The Supreme Court has struck a blow for the little man. Judges have ordered the conglomerate to refund more than $3 billion it had raised from millions of small investors. Add in 15 percent interest, and the bill could be as high as $5 billion. The question is how the sponsor of India's cricket team and owner of New York's Plaza hotel will comply with the ruling.
The case is a high-profile test for India's financial system. In 2008, two unlisted Sahara group companies, with paid up capital of less than $20,000 each, began raising funds through an instrument known as an optionally fully convertible debenture (OFCD). Sahara argued the fundraising was in the form of a private placement. The Securities and Exchange Board of India countered that a private placement should be for a maximum of 50 investors -- not 23 million.
The sums raised by the politically well-connected Sahara group exceed the amount raised in India's largest ever IPO, that of Coal India. Its largely rural investors exceed the total number of retail investors for India's entire universe of listed stocks.
While the outcome of the case is positive, it still raises serious questions over how such a huge mobilisation of funds was allowed to take place at all. Investors were sold a product that benefited from neither the protection associated with a public issue nor the safeguards a depositor would get from putting money in a bank.
The case also highlights the fact that very large quantities of money in rural India is looking for a savings home. India's rural savers deserve better than Sahara. And unless the money is paid back swiftly their confidence in the financial system could take a serious dent.
So how will Sahara manage to return the cash? Over a third of the sum raised through issue of OFCDs has been invested in Aamby Valley, a luxury township project developed by the group in Maharashtra, according to annual reports for the year ended June 2010. Sahara has always maintained that if it loses the case that it has sufficient liquidity to pay the sum back in full. For the sake of India's financial system, it needs to make good on that promise - soon.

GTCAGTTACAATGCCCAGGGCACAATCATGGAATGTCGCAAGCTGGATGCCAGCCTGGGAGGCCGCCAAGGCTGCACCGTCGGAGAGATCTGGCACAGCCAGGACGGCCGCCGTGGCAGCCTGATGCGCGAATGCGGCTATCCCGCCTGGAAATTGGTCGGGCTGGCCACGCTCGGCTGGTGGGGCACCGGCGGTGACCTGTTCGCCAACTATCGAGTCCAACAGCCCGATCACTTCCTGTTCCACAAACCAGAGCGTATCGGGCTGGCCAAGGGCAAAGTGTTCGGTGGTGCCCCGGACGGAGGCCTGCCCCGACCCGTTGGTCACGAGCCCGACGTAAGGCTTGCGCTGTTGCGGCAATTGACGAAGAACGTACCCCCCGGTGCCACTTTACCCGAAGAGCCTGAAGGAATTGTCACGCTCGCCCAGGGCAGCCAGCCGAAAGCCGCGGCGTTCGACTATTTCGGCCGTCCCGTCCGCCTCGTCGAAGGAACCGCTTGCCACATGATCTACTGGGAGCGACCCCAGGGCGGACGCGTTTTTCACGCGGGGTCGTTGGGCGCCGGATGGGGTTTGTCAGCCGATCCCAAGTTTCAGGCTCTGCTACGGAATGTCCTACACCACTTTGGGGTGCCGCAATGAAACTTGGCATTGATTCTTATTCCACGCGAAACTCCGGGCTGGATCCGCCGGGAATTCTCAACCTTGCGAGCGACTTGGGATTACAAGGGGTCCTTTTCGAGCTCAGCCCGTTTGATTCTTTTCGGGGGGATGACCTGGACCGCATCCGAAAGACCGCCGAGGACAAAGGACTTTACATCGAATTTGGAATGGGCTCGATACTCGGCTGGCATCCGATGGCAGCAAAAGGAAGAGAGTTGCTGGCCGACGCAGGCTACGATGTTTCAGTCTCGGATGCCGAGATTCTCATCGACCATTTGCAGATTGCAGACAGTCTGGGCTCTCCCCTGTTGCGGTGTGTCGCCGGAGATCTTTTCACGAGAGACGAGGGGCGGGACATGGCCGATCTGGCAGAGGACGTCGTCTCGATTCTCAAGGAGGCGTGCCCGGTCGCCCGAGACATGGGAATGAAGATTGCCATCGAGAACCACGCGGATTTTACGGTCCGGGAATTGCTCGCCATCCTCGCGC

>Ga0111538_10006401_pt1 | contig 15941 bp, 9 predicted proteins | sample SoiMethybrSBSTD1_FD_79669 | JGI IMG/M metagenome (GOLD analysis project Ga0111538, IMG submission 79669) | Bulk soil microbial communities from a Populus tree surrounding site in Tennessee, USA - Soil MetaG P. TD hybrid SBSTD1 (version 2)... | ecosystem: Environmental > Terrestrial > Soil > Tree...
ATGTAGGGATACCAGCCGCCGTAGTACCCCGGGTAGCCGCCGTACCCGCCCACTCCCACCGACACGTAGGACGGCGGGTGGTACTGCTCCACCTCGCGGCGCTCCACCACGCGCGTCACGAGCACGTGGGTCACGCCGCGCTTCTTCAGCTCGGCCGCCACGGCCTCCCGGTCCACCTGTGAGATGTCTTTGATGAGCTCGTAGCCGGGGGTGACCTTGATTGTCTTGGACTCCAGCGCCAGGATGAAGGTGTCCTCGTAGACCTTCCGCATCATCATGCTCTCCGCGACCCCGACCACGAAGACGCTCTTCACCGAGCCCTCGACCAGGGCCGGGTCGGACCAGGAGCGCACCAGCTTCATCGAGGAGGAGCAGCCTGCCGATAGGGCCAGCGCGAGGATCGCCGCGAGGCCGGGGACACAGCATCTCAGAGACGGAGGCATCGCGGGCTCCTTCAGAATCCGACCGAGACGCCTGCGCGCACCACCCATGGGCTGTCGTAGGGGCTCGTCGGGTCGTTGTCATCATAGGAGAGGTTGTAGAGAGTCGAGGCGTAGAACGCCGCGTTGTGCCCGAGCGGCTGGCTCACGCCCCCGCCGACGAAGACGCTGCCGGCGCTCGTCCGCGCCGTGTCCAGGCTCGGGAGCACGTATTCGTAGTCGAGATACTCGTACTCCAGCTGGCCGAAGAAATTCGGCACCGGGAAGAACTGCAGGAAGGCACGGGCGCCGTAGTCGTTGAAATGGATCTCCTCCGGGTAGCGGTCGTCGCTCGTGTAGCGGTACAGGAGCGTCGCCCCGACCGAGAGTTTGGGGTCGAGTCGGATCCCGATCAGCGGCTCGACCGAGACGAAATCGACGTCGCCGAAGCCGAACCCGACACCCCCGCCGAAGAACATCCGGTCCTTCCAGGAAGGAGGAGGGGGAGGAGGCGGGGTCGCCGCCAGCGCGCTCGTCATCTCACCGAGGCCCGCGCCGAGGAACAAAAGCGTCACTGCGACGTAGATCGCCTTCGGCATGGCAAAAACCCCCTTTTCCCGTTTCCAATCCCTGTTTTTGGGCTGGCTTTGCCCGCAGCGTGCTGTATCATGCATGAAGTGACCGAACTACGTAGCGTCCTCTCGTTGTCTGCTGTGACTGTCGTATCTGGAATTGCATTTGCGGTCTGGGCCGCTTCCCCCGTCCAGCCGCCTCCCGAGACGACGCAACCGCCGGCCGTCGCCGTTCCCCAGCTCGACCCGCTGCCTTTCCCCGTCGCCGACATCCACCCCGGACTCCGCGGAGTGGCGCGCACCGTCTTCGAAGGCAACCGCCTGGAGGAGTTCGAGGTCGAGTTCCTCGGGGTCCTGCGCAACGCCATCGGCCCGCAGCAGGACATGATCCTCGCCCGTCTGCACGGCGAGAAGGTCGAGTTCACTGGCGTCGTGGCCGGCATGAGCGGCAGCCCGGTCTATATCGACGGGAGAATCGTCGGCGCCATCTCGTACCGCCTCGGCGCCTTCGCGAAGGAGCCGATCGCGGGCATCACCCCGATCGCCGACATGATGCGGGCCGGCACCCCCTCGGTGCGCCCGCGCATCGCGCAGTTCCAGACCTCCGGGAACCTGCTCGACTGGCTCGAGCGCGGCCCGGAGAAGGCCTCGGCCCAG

- The Supreme Court on August 31 ordered the Sahara conglomerate to refund more than $3 billion it had raised from millions of small investors, reaffirming an order from the capital markets regulator on 30 August.
- The Supreme Court also ordered Sahara to pay 15 percent interest to investors on their deposits, a lawyer on the case said.
- Two unlisted group companies of Sahara, which has interests ranging from financial services and housing to media and sports, had between 2008 and 2011 raised a total of 177 billion rupees from 22 million small investors through an instrument known as an optionally fully convertible debenture.
- The Securities and Exchange Board of India last year ordered the group companies to refund the money, with 15 percent annual interest, after it found that the fund-raising process did not comply with rules.
(Editing by Peter Thal Larsen and Katrina Hamlin)
(The author is a Reuters Breakingviews columnist. The opinions expressed are his own)
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